When hospitals have access to your electronic medical records, you get better care.
Depending on what you’re admitted for, readily available digital health information could be the difference between life and death.
But information made digital is information made hackable.
In those records are your credit cards, social security number, and other private and personal information tied to your identity.
In June, the lab testing company Quest Diagnostics revealed hackers got access to the personal information of some 12 million patients.
Days later another testing company, Labcorp, announced nearly eight million of its customers’ records were exposed.
The Department of Health and Human Services tracks health data breaches and almost weekly multiple hacks are reported, targeting everything from hospitals to insurance providers to device manufacturers.
Eva Velasquez, with Identity Theft Resource Center says, “Unfortunately it’s a huge problem. The theft of medical data is just growing.”
Experts say the number of medical records stolen has tripled in the past year.
Besides financial fraud, criminals also use stolen medical information for illegally acquiring medical supplies and services.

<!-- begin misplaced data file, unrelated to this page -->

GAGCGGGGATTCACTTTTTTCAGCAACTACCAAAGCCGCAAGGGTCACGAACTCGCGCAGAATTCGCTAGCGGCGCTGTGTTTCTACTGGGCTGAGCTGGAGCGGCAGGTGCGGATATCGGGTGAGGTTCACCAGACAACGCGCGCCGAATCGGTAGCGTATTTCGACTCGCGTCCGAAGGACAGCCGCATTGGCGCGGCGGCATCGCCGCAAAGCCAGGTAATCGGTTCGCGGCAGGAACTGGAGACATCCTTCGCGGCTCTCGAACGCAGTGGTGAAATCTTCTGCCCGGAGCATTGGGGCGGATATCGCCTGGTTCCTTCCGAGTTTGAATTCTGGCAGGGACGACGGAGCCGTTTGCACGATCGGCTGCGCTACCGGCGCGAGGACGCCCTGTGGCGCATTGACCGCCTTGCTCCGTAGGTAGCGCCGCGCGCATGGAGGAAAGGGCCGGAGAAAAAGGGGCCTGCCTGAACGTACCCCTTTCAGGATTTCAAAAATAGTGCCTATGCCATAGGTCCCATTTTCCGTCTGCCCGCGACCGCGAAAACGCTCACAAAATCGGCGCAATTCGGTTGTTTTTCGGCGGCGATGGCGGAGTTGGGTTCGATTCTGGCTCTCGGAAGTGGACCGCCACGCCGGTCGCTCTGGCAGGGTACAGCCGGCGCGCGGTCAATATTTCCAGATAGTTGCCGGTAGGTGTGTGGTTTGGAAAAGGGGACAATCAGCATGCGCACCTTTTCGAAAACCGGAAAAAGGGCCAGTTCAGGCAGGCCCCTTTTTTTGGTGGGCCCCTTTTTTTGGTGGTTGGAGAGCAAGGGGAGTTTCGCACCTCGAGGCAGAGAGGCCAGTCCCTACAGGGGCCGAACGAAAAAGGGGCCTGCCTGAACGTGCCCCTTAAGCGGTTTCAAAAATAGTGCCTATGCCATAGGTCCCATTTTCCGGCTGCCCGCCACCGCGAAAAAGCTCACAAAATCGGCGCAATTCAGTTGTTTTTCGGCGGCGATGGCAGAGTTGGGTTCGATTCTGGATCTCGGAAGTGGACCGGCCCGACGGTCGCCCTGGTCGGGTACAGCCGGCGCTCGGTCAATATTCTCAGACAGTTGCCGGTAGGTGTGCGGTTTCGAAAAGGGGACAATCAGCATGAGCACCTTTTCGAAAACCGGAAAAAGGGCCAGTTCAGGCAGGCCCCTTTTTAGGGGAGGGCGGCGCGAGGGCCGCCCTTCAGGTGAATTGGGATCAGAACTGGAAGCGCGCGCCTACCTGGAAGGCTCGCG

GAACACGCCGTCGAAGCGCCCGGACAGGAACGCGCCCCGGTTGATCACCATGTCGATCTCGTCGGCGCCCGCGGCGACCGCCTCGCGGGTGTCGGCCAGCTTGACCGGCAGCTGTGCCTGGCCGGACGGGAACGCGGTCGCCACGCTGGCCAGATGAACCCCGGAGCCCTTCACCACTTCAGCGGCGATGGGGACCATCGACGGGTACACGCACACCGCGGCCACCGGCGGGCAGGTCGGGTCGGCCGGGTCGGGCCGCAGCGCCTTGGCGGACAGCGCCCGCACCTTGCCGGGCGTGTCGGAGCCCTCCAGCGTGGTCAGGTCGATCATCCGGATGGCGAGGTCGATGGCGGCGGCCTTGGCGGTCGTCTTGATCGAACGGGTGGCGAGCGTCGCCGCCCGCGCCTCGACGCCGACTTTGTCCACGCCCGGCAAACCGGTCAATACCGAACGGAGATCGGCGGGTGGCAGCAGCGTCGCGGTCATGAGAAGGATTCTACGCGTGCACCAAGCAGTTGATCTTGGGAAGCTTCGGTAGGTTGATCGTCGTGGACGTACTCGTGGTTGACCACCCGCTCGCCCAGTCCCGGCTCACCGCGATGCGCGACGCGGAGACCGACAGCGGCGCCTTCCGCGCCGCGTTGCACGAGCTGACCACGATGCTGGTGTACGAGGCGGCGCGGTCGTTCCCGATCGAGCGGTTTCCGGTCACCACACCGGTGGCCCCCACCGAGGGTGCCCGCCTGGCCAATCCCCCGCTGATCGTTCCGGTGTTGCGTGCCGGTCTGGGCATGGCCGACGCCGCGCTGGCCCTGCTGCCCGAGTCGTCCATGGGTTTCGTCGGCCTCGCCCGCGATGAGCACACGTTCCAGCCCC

Velasquez says, “What that means is the thieves are getting better at getting the right data during each incident, each attack.”
A new study in the Annals of Internal Medicine found more than 1,300 medical related outlets were breached in the past 10 years compromising 169 million patient records.
Researchers at Michigan State University say most of the time criminals are getting access to sensitive information.
Xuefeng Jiang, PhD., with the Eli Broad College of Business at Michigan State says, “Their driver’s license number, social security number, address, names, email address, phone number.”
Jiang says that info is a goldmine for crooks because it can be used to open up credit cards and other accounts in your name.
He says think twice before sharing your personal information.
He says, “When they’re asking for your social security number, and sensitive data ask them why do they need it, leave it blank say you refuse to provide it.”
Unfortunately, that’s not always an option because some facilities require it, forcing patients to make a difficult choice.
What can you do?
- Ask your medical facility about their security.
- A lot of medical facilities use portals, so you can check your lab results, create a secure hard password.
- When using your computer, or smart phone, see what kinds of permissions each mobile app is asking for.
Security breaches pose a big challenge for the health care industry in the years to come.
However, as knowledge of hacking methods become more widespread, providers can meet the challenge head-on, remembering that the digital age brings much more than just additional problems, but also additional solutions that just might save a patient’s life someday.